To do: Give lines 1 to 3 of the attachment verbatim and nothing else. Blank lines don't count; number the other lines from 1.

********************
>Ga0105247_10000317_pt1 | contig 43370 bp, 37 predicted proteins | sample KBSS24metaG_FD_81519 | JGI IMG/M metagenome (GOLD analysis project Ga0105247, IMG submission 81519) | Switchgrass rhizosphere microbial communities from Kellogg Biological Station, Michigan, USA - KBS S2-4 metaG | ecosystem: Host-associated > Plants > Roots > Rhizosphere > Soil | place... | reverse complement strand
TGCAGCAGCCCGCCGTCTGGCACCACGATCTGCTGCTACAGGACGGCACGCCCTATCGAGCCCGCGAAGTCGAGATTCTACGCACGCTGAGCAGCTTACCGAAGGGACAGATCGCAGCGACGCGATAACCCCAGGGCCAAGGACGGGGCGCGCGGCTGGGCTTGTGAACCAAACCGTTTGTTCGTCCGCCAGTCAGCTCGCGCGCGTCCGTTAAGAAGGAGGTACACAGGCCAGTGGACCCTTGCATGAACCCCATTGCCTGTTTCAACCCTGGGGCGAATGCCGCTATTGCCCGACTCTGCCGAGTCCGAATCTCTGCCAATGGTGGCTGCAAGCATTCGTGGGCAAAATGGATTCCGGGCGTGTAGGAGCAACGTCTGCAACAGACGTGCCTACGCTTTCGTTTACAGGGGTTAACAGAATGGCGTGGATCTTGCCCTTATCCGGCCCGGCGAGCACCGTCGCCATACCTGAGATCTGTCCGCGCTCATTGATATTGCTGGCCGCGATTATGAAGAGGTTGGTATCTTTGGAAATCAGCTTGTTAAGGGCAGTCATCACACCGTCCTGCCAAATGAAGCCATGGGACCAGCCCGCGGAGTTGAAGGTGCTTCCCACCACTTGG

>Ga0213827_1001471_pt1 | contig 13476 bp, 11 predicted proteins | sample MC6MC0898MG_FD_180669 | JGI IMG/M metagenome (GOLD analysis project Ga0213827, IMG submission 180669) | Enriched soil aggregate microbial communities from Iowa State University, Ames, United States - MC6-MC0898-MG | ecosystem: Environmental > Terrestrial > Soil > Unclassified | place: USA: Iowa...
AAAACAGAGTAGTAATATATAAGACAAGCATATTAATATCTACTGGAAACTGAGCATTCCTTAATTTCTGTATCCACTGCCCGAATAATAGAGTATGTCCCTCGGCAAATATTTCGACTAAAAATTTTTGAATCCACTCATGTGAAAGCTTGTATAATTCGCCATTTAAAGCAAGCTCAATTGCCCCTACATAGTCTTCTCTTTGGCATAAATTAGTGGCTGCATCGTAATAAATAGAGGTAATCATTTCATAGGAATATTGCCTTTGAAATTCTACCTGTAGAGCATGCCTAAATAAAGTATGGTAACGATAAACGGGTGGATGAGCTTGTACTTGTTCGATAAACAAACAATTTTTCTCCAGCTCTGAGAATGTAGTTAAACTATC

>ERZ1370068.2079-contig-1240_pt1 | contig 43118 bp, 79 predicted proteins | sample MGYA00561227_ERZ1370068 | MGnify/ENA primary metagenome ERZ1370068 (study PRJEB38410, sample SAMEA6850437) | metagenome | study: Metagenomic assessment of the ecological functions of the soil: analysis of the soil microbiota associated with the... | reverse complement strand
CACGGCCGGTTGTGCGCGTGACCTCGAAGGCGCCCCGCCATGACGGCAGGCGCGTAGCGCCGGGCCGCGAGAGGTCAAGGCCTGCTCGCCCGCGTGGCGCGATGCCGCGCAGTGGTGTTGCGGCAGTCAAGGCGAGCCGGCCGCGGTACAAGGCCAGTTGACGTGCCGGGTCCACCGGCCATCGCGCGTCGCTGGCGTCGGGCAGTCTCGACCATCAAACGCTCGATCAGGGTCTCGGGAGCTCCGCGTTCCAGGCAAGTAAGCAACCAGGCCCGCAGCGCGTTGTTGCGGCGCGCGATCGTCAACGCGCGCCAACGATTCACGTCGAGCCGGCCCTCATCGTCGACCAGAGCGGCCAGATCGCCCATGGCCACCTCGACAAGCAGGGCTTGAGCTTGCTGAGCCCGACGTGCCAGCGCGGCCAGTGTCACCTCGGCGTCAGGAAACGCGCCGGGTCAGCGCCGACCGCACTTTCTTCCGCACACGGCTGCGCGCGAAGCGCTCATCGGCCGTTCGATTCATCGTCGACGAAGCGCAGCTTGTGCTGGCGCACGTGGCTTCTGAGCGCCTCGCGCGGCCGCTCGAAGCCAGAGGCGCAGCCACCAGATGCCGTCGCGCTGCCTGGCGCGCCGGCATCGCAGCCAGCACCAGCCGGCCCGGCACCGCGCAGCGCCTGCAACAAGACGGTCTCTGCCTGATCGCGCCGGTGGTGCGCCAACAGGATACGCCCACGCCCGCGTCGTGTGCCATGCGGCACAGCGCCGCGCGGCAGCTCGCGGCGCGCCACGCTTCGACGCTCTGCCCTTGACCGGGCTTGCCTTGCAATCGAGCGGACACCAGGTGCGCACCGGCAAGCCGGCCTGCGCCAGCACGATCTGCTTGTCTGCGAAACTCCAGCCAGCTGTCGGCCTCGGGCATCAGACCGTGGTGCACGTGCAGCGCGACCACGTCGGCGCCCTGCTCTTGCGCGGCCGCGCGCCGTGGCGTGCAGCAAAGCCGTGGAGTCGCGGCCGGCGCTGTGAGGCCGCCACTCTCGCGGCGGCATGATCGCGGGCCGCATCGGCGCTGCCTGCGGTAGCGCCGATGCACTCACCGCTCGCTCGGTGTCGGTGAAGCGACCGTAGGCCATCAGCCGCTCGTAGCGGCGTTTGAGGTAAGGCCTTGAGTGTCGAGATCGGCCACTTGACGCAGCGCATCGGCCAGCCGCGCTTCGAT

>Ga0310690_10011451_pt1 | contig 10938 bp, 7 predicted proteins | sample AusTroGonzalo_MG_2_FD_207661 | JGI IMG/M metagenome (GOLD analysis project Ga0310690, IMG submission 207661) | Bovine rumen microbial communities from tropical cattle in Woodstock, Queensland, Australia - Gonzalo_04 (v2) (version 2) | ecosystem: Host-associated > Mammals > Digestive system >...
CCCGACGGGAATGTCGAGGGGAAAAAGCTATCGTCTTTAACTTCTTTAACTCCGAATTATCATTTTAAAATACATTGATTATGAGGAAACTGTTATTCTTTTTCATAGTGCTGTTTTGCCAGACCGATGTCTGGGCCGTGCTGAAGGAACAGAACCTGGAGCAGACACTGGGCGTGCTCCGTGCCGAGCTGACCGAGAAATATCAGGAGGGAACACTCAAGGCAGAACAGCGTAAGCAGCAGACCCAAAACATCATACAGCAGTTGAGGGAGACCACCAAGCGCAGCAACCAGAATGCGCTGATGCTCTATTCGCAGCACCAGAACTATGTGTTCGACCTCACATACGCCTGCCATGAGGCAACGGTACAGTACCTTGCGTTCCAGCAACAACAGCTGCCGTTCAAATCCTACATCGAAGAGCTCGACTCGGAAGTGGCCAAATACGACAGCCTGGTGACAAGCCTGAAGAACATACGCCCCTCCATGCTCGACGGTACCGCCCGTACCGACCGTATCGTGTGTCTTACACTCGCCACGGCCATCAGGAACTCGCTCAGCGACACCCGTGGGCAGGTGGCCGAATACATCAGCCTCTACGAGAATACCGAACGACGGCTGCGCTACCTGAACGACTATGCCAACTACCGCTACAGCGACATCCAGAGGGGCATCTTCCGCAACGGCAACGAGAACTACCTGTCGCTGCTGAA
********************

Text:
>Ga0105247_10000317_pt1 | contig 43370 bp, 37 predicted proteins | sample KBSS24metaG_FD_81519 | JGI IMG/M metagenome (GOLD analysis project Ga0105247, IMG submission 81519) | Switchgrass rhizosphere microbial communities from Kellogg Biological Station, Michigan, USA - KBS S2-4 metaG | ecosystem: Host-associated > Plants > Roots > Rhizosphere > Soil | place... | reverse complement strand
TGCAGCAGCCCGCCGTCTGGCACCACGATCTGCTGCTACAGGACGGCACGCCCTATCGAGCCCGCGAAGTCGAGATTCTACGCACGCTGAGCAGCTTACCGAAGGGACAGATCGCAGCGACGCGATAACCCCAGGGCCAAGGACGGGGCGCGCGGCTGGGCTTGTGAACCAAACCGTTTGTTCGTCCGCCAGTCAGCTCGCGCGCGTCCGTTAAGAAGGAGGTACACAGGCCAGTGGACCCTTGCATGAACCCCATTGCCTGTTTCAACCCTGGGGCGAATGCCGCTATTGCCCGACTCTGCCGAGTCCGAATCTCTGCCAATGGTGGCTGCAAGCATTCGTGGGCAAAATGGATTCCGGGCGTGTAGGAGCAACGTCTGCAACAGACGTGCCTACGCTTTCGTTTACAGGGGTTAACAGAATGGCGTGGATCTTGCCCTTATCCGGCCCGGCGAGCACCGTCGCCATACCTGAGATCTGTCCGCGCTCATTGATATTGCTGGCCGCGATTATGAAGAGGTTGGTATCTTTGGAAATCAGCTTGTTAAGGGCAGTCATCACACCGTCCTGCCAAATGAAGCCATGGGACCAGCCCGCGGAGTTGAAGGTGCTTCCCACCACTTGG

>Ga0213827_1001471_pt1 | contig 13476 bp, 11 predicted proteins | sample MC6MC0898MG_FD_180669 | JGI IMG/M metagenome (GOLD analysis project Ga0213827, IMG submission 180669) | Enriched soil aggregate microbial communities from Iowa State University, Ames, United States - MC6-MC0898-MG | ecosystem: Environmental > Terrestrial > Soil > Unclassified | place: USA: Iowa...